Mathematical simulation of muscle crossbridge cycle and force-velocity relationship

Chin, L., Yue, P., Feng, J. J. & Seow, C. Y.

Biophys. J. 91, 3653-3663 (2006)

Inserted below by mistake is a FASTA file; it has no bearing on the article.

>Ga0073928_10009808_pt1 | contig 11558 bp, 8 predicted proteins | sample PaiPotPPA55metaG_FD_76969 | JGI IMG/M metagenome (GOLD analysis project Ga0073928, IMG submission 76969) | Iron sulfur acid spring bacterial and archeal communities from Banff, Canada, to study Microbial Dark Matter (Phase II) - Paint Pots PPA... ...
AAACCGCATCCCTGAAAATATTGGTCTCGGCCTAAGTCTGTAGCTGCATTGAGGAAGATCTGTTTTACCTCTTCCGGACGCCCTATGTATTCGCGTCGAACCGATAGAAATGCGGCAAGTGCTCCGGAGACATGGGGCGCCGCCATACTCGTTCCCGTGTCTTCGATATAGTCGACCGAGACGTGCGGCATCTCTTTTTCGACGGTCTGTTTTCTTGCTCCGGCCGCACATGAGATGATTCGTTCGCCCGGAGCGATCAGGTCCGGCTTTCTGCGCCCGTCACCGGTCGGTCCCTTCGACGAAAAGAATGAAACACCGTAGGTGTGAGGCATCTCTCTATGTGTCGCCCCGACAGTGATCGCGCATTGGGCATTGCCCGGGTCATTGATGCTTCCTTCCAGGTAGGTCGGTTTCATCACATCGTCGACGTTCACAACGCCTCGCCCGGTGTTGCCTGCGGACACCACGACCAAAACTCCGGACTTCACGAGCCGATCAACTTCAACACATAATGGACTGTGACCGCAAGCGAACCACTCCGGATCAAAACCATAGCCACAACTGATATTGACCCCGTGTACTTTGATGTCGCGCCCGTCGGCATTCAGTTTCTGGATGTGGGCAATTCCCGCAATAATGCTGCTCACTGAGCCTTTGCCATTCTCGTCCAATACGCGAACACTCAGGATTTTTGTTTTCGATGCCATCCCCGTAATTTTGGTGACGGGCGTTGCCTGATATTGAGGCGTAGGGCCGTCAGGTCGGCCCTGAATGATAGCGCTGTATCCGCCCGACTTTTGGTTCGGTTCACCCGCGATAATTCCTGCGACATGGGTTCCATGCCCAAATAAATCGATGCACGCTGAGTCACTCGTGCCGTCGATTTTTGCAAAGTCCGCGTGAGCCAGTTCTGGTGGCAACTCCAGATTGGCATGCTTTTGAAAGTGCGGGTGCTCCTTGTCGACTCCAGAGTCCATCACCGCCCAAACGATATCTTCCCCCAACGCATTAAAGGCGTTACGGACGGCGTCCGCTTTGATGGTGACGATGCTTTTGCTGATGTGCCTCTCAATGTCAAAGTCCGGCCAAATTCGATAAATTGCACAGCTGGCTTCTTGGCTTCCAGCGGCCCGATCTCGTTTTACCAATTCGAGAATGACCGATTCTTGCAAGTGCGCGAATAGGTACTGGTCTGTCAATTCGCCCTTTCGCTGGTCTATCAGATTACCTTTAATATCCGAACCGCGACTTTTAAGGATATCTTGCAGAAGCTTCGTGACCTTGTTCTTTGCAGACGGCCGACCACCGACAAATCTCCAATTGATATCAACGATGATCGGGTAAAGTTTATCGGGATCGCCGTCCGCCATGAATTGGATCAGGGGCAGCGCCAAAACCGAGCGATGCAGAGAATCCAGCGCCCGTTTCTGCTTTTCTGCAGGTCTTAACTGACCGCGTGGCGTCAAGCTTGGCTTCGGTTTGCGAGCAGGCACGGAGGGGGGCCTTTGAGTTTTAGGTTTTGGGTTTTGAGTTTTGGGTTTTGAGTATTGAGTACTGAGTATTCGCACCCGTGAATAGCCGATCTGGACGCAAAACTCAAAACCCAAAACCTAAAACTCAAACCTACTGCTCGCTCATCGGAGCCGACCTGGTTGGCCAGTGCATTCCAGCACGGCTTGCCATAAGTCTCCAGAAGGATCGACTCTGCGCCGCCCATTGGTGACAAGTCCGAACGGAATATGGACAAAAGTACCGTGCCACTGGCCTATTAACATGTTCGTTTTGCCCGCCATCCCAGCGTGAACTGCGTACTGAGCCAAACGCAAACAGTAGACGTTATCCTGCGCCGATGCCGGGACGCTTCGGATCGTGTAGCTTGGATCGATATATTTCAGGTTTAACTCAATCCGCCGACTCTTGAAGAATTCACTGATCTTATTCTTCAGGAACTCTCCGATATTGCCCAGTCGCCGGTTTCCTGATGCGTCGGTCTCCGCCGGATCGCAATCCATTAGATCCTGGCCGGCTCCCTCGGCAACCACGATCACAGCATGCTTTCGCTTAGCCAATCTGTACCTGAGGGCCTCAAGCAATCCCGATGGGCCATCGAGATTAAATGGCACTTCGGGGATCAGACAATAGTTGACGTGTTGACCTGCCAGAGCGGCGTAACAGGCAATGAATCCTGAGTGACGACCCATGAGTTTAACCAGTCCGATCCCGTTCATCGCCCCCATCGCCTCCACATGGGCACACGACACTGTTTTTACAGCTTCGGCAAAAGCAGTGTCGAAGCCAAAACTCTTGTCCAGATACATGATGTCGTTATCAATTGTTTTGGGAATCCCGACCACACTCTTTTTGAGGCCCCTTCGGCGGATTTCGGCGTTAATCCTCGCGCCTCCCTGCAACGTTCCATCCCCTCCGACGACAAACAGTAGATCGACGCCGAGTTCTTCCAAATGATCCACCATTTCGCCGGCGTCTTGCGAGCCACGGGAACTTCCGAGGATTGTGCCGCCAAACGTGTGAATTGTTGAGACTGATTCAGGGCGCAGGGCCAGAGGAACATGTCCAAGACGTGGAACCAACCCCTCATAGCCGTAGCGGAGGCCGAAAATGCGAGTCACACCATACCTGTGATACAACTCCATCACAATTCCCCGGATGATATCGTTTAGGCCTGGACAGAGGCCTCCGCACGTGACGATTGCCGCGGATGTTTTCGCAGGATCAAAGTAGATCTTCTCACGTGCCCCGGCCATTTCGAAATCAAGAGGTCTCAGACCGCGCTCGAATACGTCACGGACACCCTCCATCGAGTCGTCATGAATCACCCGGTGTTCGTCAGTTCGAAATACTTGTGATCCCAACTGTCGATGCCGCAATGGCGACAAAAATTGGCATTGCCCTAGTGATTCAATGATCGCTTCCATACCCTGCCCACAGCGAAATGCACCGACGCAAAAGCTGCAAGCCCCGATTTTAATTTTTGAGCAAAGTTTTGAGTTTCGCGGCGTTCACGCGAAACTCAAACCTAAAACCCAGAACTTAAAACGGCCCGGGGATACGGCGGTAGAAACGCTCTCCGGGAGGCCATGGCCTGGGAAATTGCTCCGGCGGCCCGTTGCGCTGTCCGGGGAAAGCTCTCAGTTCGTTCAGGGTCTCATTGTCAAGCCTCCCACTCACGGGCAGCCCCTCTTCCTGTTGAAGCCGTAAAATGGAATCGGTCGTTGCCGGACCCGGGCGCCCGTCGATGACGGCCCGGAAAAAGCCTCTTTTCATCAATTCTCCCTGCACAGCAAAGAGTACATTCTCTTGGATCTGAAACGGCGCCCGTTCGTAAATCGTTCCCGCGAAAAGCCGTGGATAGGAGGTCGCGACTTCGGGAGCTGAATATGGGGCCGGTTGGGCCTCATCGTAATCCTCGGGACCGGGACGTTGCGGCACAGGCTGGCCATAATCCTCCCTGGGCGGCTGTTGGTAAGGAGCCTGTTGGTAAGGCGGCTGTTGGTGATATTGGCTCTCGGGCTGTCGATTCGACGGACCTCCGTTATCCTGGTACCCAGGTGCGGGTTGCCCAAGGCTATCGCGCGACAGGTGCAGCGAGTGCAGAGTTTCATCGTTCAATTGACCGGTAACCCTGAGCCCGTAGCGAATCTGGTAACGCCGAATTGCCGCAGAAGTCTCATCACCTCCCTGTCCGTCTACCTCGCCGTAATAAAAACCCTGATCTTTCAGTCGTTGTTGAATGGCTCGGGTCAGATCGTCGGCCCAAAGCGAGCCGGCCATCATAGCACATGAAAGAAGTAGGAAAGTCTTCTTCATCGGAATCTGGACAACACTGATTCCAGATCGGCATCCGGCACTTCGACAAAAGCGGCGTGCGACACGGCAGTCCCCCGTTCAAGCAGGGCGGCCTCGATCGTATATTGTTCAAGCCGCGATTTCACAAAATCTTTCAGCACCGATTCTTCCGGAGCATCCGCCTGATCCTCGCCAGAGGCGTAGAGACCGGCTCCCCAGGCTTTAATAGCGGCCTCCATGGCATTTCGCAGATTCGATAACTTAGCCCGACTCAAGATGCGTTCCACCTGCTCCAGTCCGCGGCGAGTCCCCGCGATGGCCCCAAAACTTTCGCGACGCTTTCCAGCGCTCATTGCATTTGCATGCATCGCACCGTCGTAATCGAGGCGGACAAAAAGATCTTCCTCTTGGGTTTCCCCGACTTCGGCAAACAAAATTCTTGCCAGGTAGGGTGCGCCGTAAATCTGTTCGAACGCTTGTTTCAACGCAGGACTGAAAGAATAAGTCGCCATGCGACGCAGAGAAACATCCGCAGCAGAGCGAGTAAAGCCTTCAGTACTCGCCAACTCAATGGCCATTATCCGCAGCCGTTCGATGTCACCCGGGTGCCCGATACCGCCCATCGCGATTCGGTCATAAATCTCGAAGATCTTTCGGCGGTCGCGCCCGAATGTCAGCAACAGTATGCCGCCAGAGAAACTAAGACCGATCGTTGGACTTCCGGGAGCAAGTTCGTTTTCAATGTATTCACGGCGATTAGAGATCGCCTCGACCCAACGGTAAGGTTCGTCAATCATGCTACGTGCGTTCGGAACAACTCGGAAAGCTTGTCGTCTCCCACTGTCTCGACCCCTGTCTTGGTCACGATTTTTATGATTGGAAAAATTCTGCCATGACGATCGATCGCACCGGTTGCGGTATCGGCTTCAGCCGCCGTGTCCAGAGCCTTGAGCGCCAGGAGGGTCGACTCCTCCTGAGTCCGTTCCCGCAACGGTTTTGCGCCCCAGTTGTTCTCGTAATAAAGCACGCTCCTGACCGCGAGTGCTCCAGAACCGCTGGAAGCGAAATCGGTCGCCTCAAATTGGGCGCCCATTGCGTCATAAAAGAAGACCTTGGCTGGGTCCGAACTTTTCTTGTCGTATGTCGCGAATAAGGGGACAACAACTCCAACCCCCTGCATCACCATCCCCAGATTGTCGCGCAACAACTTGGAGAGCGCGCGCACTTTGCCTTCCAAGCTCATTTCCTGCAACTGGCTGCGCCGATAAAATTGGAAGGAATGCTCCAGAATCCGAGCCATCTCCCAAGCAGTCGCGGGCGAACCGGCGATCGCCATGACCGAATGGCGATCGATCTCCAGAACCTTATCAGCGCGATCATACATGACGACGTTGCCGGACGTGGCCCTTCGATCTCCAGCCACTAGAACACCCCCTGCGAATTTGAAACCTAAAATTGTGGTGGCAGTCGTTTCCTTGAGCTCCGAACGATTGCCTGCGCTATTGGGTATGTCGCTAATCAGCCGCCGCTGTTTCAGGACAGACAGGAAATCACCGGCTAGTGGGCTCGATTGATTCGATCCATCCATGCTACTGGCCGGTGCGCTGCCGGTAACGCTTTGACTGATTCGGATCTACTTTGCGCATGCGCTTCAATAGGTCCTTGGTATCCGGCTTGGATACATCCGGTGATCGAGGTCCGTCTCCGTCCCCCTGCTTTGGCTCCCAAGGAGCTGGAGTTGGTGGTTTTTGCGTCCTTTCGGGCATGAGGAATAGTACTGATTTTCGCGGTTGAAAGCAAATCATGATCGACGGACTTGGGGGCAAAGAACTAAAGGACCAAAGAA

Abstract - Muscle contraction underlies many essential functions such as breathing, heart beating, locomotion, regulation of blood pressure and airway resistance. Active shortening of muscle is the result of cycling of myosin crossbridges that leads to sliding of myosin filaments relative to actin filaments. In this study, we developed a computer program that allowed us to alter the rates of transitions between any crossbridge states in a stochastic cycle. The crossbridge states within the cycle were divided into attached (between myosin crossbridges and actin filaments) and detached states. The population of crossbridges in each of the states was determined by the transition rates throughout the cycle; differential equations describing the transitions were set up as a cyclic matrix. A method for rapidly obtaining steady-state solutions for the cyclic matrix was developed to allow the computer to display results of simulation almost instantly; the immediate feedback was found very helpful in model development and refinement. In a 7-state model, two power strokes were assumed for each crossbridge cycle, one before phosphate release, and one after. The characteristic hyperbolic force-velocity relationship observed in muscle contraction was reproduced by the model. Deviation from the single hyperbolic behavior at low velocities was mimicked by allowing the rate of crossbridge attachment to vary with velocity. The effects of [ATP], [ADP], and [Pi] were simulated by changing transition rates between specific states in the cycle. The model has revealed new insights on how the force-velocity characteristics are related to the state transitions in the crossbridge cycle.